6. Queenie O.

    Homesick for good Pizza

    I know I know Scott.. Maybe I could make a pizza for you guys!
  7. Queenie O.

    Homesick for good Pizza

    I know that the post is about finding a good local pizza place, but as an alternative, with the many imported ingredients found here in the supermarkets and S&R, you can make a great pizza to your liking at home, given that you have an oven.:)
  8. Queenie O.

    Car Emergency Kit

    Seems like a good idea Jake. For myself, I write a small acrd and keep it in my wallet/purse that tells mine and my husband's blood type and contact info in case we both should be in a car crash and are both affected.
  9. Hi Kurt, Since moving here permanently, we've done most of our banking at BDO. We have a peso and dollar account, and a BDO Visa Debit card for international online purchases. Usually you get an account at a particular bank branch, and that will be your go-to location. If you go to another branch in a different location you will be charged 200 pesos for a transaction fee. I believe that it's good to get friendly with the bank manager and assistants early on, as they can remember you and help you to expedite your account if needed.
  10. Queenie O.

    Rain, rain, go away!

    Sorry about that OMW. Long stretches of rain can be a downer, and frustrating when students miss school too. I hope you folks get a break soon.
  11. Imagine. It seems from memory I read in the newspaper that that some high end subdivisions in Banawa had been hiding places for some Chinese nationals also who were involved with some fraudulent activities.\ in the past. Maybe it's a place to keep a low profile for a while..
  12. Queenie O.

    Philpost to the USA

    In the past year we've sent some birthday cards and correspondence from Bogo City and Mandaue and Cebu City Philpost main post offices.offices. You can send a registered piece of mail for 100 pesos, and you can track it up to the US gateway online. They give you a receipt with a tracking number to check. Haven't had any problems mailing to South Korea and the US. It takes about two weeks for mail to reach the East coast of the US in our experience. Mail in the past sent from our local town post office snail mail rarely made it, but this registered way has been successful. I think 100 pesos is a great deal, and has been helpful for us. Of course like everything it's a gamble I suppose with very sensitive mail, but it has been a convenient reliable way to mail greeting cards to family and friends from here. StevJo--Not sure , but probably you could send a SS letter through Philpost, as long as you kept track online to see that they received it.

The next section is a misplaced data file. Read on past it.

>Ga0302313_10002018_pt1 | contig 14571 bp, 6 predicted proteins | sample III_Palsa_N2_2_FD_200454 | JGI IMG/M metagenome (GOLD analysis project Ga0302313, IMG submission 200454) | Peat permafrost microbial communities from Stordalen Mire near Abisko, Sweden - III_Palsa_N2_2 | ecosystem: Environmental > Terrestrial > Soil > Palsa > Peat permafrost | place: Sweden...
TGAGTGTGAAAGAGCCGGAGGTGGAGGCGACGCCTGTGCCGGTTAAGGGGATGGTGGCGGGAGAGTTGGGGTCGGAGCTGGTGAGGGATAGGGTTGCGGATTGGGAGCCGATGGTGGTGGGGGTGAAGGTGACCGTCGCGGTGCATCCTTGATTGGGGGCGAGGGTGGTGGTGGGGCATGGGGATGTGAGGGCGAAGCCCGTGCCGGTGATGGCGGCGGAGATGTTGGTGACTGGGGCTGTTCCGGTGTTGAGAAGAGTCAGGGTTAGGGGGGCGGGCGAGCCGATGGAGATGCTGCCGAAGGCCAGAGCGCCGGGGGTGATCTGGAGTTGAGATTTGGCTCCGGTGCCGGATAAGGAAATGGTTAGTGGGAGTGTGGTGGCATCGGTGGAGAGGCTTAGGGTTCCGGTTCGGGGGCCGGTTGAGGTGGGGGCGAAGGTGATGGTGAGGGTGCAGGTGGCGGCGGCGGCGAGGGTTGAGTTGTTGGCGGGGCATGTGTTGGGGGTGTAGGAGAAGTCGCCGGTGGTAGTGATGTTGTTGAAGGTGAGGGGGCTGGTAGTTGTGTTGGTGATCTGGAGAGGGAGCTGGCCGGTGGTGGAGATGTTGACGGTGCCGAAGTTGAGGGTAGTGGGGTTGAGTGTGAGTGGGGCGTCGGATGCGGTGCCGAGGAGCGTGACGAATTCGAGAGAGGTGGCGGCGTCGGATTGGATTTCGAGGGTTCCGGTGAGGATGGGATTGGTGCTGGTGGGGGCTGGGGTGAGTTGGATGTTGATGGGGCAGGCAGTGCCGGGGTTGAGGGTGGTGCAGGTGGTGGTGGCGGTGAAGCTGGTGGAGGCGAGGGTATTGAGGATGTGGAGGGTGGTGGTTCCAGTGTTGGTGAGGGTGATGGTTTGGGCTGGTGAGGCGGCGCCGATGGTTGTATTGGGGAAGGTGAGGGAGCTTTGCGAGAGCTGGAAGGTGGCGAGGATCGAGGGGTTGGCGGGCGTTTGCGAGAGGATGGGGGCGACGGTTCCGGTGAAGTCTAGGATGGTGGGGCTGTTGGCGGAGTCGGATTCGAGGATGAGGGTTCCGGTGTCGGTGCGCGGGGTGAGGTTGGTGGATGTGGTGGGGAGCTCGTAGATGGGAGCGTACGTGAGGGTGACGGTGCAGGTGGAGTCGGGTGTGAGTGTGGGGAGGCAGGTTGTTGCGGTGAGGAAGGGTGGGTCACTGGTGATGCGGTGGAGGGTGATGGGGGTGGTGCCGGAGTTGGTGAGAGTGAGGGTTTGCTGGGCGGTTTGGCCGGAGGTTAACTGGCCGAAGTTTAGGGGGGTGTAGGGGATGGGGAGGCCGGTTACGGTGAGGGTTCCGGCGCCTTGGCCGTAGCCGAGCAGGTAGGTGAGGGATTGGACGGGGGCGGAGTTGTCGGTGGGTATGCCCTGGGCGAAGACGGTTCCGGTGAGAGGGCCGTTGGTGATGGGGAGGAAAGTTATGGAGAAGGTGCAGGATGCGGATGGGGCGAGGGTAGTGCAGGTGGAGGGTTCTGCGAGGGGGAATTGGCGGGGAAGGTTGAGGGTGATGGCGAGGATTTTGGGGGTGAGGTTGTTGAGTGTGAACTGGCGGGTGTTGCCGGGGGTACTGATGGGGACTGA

13. Queenie O.

    Power and Freedom Brings Out Who We Really Are

    This post's comments seemed to have stayed more on the topic of tipping while living here. I'd also like to hear more comments about how spending power might bring about a sense of freedom or satisfaction. Do you agree with Bows's statement in his post?
  14. Queenie O.

    Power and Freedom Brings Out Who We Really Are

    Well, as far as I know it's the employer in the Philippines, that decides on this pooling of tips, not necessarily the workers. That may or may not be to their liking--I'm not sure.
  15. Queenie O.

    Power and Freedom Brings Out Who We Really Are

    I understand what you're saying JJ. It's not really a fair system at all. Morale could go south very quickly. I have some good friends (an American couple) who once were hired on as jazz musicians for a short term contract gig on a cruise ship to Costa Rica. After they finished their contract they were so disillusioned at wages, living conditions, food etc. That they gave up to ever use those types of employment as another means to support themselves as musicians. Of course many Filipinos and other groups of staff members don't have another choice.